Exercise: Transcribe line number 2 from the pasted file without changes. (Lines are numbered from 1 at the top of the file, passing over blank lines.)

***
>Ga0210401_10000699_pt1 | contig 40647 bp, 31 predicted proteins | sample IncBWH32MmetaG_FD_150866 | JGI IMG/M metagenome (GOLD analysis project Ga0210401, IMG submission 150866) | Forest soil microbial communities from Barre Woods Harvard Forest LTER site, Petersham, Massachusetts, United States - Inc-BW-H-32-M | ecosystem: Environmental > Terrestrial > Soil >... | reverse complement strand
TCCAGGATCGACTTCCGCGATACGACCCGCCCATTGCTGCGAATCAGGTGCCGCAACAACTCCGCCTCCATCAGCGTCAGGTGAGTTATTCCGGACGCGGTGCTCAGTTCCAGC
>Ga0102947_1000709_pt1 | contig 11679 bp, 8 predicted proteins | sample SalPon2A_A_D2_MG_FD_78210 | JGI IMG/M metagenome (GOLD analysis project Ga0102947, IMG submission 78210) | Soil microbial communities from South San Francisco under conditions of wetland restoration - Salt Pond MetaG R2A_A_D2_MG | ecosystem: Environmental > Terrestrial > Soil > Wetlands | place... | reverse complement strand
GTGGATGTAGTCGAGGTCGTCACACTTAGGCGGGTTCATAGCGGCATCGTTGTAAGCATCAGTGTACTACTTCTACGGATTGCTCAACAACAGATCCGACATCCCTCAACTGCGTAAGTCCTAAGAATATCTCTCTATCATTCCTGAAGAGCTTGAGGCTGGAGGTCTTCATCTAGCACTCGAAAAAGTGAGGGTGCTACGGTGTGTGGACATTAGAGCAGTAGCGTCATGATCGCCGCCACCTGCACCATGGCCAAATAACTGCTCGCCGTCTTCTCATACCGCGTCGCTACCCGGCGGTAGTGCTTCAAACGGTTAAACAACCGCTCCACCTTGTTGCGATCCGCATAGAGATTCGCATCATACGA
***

TCCAGGATCGACTTCCGCGATACGACCCGCCCATTGCTGCGAATCAGGTGCCGCAACAACTCCGCCTCCATCAGCGTCAGGTGAGTTATTCCGGACGCGGTGCTCAGTTCCAGC